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Issue 211 may/jun 2011

Arctic Sea hijackers given jail sentences

Los artículos en español aparecen en las páginas 6y7 Статьи на русском языке приводятся на стр. 6 и 7

Liberia prepares for MLC page 4 The long view on crewing pages 4/5 Overtonnaging looms page 8

A CAR is driven past a ship swept ashore by the March 11 tsunami, at a fishing port in Kamaishi, Iwate prefecture, Japan, a month after the area was devastated by a 9.0 magnitude earthquake and tsunami. After the disaster, Japanese shipping lines acted quickly to help in the relief effort. Full story on P3. (Photo: Reuters/Toru Hanai)

‘Politicians don’t realise how critical the situation is’

Campaign launched to get action on piracy

T Registered in England and Wales: 1123613 The Mission to Seafarers in Scotland: SC041938

Founded in 1856, and entirely funded by voluntary donations, today’s Mission to Seafarers offers emergency assistance, practical support, and a friendly welcome to crews in 230 ports around the world. Whether caring for victims of piracy or providing a lifeline to those stranded in foreign ports, we are there for the globe’s 1.2 million merchant seafarers of all ranks, nationalities and beliefs. The Sea Editor: Gillian Ennis News: David Hughes It is distributed free to seafarers through chaplains and seafarers’ centres. However, if you want to receive it regularly, send us £3.50 or $5 for post and packing and we will mail it to you for a year (six issues). It is available from: Kathy Baldwin, The Sea, The Mission to Seafarers, St Michael Paternoster Royal, College Hill, London EC4R 2RL. Tel: +44 20 7248 5202 Fax: +44 20 7248 4761 Email: pr@missiontoseafarers.org Website: www.missiontoseafarers.org

HE worsening situation in the Indian Ocean has prompted the main shipping industry representative bodies to form the SOS – SaveOurSeafarers – campaign group to draw government attention to the Somali piracy crisis. The group – Bimco, the International Chamber of Shipping, the International Shipping Federation, Intercargo and Intertanko, along with the International Transport Workers’ Federation (ITF) – is sending letters to heads of government via its website, www.saveourseafarers.com. It has also placed hard-hitting advertisements in several influential newspapers around the world. In early April, the 319,247 dwt crude oil tanker Irene SL and her crew were released after being held for 58 days. SOS spokesperson and Intertanko chairman Captain Graham Westgarth welcomed the release but warned that the hijacking had marked a major shift in Somali piracy, taking the crisis into the main sea lanes coming from the Middle East Gulf. He said the systematic use of pirate mother ships meant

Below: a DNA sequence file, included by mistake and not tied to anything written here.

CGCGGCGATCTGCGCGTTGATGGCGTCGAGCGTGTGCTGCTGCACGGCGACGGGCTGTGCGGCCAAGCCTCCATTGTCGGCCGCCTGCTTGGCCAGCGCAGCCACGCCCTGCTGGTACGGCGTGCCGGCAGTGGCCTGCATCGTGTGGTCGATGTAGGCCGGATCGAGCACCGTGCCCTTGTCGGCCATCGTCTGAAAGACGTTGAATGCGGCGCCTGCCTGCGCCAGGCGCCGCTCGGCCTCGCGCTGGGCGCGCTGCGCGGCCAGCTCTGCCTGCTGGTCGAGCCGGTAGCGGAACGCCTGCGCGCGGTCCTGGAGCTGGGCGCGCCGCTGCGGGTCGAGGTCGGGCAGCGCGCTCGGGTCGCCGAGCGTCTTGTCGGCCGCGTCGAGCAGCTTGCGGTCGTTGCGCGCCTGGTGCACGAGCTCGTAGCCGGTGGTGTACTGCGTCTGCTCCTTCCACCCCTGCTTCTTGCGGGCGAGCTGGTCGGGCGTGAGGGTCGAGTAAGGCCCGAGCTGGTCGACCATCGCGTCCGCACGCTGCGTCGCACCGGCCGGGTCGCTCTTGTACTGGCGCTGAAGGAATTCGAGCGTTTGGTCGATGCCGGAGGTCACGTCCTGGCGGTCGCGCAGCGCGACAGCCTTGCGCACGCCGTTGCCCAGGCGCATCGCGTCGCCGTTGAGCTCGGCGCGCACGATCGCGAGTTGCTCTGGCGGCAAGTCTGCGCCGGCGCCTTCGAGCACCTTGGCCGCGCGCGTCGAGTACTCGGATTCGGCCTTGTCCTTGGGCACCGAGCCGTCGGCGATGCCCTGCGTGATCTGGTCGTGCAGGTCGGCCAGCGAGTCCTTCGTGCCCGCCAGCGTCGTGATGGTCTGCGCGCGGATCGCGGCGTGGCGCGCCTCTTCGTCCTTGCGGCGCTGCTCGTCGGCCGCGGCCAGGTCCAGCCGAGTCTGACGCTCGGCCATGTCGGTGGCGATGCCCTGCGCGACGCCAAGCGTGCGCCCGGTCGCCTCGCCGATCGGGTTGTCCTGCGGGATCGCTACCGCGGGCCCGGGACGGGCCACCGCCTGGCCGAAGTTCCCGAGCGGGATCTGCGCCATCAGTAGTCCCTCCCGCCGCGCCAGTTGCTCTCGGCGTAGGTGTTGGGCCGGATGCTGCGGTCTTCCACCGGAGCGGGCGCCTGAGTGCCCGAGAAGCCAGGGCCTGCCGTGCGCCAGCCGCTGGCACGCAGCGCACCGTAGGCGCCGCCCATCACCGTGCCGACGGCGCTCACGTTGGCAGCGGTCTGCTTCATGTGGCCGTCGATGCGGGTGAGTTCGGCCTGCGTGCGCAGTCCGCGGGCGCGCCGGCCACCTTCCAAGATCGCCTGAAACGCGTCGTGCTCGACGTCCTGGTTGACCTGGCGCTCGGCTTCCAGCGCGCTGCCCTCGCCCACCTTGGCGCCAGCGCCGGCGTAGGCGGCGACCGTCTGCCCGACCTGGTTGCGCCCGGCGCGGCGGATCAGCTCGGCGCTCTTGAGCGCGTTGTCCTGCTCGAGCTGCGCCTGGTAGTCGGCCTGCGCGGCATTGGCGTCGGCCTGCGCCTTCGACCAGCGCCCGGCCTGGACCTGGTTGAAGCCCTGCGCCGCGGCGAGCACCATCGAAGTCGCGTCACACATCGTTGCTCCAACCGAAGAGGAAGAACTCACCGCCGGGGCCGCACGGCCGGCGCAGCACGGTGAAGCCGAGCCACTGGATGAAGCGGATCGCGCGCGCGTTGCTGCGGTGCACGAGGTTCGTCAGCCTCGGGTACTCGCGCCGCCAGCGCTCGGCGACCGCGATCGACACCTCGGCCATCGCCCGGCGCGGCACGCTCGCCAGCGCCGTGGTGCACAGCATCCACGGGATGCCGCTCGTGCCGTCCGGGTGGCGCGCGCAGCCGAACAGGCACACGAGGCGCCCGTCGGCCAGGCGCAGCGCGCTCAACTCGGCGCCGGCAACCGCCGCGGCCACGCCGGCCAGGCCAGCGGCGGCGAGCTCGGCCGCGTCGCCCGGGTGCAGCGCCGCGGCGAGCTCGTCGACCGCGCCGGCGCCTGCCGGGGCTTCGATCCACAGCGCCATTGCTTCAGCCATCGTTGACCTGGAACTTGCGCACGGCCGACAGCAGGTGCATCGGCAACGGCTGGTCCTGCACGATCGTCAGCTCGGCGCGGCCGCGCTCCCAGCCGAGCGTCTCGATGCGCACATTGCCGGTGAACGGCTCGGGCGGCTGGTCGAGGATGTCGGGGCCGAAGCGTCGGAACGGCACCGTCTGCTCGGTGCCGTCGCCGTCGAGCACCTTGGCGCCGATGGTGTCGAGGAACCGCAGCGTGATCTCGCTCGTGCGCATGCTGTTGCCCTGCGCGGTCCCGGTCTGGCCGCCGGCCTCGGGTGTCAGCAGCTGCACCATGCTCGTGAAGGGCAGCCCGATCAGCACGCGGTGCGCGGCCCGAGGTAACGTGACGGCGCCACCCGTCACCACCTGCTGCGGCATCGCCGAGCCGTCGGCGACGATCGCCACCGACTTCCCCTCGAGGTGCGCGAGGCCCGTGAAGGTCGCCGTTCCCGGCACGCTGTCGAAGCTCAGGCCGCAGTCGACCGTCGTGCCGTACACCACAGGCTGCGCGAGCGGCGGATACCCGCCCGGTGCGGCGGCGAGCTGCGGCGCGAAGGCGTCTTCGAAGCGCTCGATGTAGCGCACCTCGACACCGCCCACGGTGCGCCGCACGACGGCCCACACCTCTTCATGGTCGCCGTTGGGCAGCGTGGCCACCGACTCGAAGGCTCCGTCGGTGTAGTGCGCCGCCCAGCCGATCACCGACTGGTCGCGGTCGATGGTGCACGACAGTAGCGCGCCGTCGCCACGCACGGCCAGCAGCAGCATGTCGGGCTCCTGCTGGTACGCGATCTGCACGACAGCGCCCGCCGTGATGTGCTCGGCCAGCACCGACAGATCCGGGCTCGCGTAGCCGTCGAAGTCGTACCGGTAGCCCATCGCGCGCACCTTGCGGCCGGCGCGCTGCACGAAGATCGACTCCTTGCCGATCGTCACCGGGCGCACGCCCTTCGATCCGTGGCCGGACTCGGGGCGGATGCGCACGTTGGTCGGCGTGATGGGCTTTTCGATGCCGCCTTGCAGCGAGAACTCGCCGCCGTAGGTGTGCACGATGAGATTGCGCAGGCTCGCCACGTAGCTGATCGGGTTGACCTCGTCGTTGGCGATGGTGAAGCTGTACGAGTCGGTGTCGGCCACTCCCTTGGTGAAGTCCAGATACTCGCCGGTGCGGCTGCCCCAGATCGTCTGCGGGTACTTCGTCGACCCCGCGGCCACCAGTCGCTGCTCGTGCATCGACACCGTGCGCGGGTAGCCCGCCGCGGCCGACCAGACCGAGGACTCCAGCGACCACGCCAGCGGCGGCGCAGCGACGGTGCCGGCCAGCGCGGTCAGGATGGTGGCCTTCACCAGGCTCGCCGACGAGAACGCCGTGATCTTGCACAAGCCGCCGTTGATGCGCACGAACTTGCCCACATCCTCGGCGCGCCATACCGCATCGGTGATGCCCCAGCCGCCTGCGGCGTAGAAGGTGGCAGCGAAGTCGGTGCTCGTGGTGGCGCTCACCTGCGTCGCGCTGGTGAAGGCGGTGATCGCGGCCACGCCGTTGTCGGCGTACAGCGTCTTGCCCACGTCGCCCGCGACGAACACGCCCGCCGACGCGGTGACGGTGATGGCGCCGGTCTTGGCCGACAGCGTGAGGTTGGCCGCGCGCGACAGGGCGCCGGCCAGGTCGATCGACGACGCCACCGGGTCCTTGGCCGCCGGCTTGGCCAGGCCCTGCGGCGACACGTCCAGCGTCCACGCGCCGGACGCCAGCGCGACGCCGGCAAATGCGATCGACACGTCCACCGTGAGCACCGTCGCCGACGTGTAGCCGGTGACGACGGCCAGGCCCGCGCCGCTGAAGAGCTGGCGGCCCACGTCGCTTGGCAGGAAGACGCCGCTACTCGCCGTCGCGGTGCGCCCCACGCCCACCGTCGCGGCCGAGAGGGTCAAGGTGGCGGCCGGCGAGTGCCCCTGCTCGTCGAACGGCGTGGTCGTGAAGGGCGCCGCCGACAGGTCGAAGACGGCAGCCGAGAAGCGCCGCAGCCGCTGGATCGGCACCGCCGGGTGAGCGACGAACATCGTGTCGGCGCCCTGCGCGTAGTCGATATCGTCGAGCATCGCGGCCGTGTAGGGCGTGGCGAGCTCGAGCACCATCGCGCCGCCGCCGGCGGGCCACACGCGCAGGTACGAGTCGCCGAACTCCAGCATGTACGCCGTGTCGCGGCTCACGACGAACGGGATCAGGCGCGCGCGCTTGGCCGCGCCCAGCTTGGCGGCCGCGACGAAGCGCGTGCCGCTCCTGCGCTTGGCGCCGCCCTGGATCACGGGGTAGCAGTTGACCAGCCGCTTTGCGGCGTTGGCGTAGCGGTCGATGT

the Somali pirates’ outreach now extended right across the Indian Ocean. “No ship in this area is safe from the risk of pirate attack.” Captain Westgarth complained that seafarers’ role in keeping world trade flowing in this area went largely un-

forces, 80 per cent of pirates were released to attack again. “Why? Because the world’s politicians don’t realise the severity of this critical situation. How many ships need to be attacked? How many hostages taken, tortured and killed? How much is enough

THE SaveOurSeafarers campaign logo recognised by governments, and an SOS statement noted that there was no alternative route for the 17 million barrels of oil a day that come out of the Gulf: 40 per cent of the world’s oil supplies has to pass through the Indian Ocean. And, reflecting views widely held in the shipping industry, Captain Westgarth went on to say that even when caught red-handed by naval

for national governments to take real action?” Speaking in London in April, ITF general secretary David Cockroft said the point had almost been reached where seafarers would no longer sail into large parts of the Indian Ocean. And, he added, “they will have our full support”. Mr Cockroft was speaking at the Seatrade annual awards where he received a special